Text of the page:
Red Sox: Making a case for adding Rusney Castillo to 2018 roster

NEW YORK, NY - AUGUST 6: Rusney Castillo
NEW YORK, NY - AUGUST 6: Rusney Castillo /

Outfielder Rusney Castillo’s connect to new Boston Red Sox manager Alex Cora could help lead him back to the big league roster.

If the Boston Red Sox plan on adding outfield depth this offseason they need only look 50 miles south to Pawtucket where they’ll find Rusney Castillo ready and waiting.

Castillo has yet to capitalize on the potential that convinced the previous front office regime to ink him to a 7-year, $72.5 million deal in 2014. He spent the entire 2017 season at the Triple-A level where he hit .314 with a .857 OPS in 87 games with Pawtucket. This was by far the best production we’ve seen from Castillo since his brief 10 game stint in Boston following his 2014 debut with the organization.

The limited time that Castillo has spent in the majors has been underwhelming. He owns a .262/.301/.379 slash line in 99 career games with the Red Sox. However, there are signs that he’s developed into a better hitter since we last saw him in Boston. Castillo had become a bit too pull-happy in recent years but started using more of the field this season while drastically decreasing his groundball rate. He also set career-highs with 15 home runs and 22 doubles while slugging .507 this season. Facing major league pitching would present a much steeper challenge, yet these are promising signs that he’s ready for it.

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Despite his improved production, Castillo toiled away in the minors all year. He was removed from the 40-man roster in order to avoid having his $10.36 million average annual salary push them over the luxury tax threshold. Now that the Red Sox have ducked the tax to reset the draconian repeater penalties, the expectation is that they’ll be more willing to extend the payroll beyond the $197 million threshold set for 2018.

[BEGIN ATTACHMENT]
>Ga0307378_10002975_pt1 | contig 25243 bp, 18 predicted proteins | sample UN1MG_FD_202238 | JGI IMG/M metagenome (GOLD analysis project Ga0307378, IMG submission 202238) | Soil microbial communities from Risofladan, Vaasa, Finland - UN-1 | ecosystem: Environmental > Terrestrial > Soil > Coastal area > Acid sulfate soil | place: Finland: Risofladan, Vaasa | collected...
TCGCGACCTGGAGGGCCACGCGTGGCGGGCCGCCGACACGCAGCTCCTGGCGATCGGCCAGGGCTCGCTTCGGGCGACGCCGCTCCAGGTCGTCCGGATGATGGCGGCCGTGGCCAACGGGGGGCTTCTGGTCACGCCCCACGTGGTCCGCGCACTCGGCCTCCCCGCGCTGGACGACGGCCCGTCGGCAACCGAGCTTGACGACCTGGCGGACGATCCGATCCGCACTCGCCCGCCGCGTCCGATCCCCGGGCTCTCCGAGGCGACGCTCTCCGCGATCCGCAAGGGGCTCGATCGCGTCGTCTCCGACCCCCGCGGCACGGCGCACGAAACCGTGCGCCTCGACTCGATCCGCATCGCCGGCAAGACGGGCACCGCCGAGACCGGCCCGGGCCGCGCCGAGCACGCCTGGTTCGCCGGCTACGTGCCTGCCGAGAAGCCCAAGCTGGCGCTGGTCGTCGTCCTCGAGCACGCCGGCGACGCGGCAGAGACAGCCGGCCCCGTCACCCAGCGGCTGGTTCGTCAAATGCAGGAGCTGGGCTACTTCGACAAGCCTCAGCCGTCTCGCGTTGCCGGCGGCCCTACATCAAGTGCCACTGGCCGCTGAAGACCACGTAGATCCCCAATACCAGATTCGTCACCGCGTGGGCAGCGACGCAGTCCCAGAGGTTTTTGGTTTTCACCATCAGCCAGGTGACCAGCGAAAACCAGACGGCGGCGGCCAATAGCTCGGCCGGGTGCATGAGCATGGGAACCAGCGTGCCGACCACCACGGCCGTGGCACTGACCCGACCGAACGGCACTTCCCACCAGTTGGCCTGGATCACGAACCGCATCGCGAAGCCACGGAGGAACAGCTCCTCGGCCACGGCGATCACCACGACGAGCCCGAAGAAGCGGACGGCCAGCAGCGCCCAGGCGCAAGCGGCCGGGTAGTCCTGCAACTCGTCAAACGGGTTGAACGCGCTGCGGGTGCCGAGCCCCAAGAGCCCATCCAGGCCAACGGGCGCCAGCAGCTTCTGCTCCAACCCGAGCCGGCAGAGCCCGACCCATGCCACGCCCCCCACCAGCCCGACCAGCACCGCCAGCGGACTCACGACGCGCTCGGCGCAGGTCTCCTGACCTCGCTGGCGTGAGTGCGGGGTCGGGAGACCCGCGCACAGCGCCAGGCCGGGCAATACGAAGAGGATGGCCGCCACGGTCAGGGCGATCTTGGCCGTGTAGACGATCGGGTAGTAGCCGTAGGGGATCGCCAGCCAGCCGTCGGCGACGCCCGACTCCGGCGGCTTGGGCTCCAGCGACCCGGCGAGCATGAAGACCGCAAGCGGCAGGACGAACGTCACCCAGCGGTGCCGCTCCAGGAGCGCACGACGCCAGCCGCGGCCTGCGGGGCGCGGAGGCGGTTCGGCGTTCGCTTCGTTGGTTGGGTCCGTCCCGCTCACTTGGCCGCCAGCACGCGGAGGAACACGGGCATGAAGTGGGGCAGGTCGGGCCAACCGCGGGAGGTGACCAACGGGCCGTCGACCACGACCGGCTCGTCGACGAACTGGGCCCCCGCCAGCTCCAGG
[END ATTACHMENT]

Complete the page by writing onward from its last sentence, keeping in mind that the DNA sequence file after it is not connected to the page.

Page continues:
With Chris Young‘s $6.5 million salary falling off the books, adding Castillo back to the roster would increase the payroll by less than $4 million. That modest increase would be well worthwhile as long as the production merits it. Young was signed solely for his ability to mash left-handed pitching – a skill that abandoned him this year. Castillo hit a blistering .395 with a 1.085 OPS against lefties in Triple-A this season, suggesting he’s more than capable of taking over the role Young floundered in.

Also working in Castillo’s favor is his connection to Alex Cora. The new Red Sox manager has been a supporter of Castillo dating back to when he managed him in Puerto Rico with Criollos de Caguas during the 2014-15 offseason. If any manager is capable of getting the most out of Castillo, it’s Cora.

Boston’s biggest offseason priority will be adding a power bat to anchor the lineup, which isn’t an area that Castillo excels in. Young’s expected departure seemingly opens a spot for Castillo as a fourth outfielder but that could change if Dave Dombrowski makes a big splash by trading for Giancarlo Stanton or signing a top free agent like J.D. Martinez.

Boston would receive a 20 percent tax if they exceed the threshold by $20 million or less, which they almost certainly will if they acquire one of those high profile sluggers. The tax increases to 32 percent if they go over $20 million beyond the threshold but remain under $40 million. They may not be aiming to fall in that range but should be willing to consider it for the right upgrade. What they won’t do is push the payroll more than $40 million beyond the threshold, which would result in a 62.5 percent tax and drop their top pick in the 2019 draft down 10 spots in the first round. Boston will want no part in paying that price, for financial as well as baseball reasons.

If the Red Sox manage to acquire a high profile bat that takes them deep into the tax then it may hinder Castillo’s chances of making the Opening Day roster. The front office may be lukewarm to the idea of adding Castillo’s salary if it takes him more than $20 million beyond the threshold. If his contract would push them beyond $40 million then that’s a dealbreaker.

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The progress Castillo showed this season shows that he’s capable of helping this team. He would certainly be an upgrade with a higher ceiling than the outfielders the Red Sox had on the bench this year. The owners still have to pay Castillo’s salary either way, so his spot on the roster will boil down to whether or not the team’s other offseason moves leave room for him on the active roster and under the tax bracket they are comfortable spending their way into.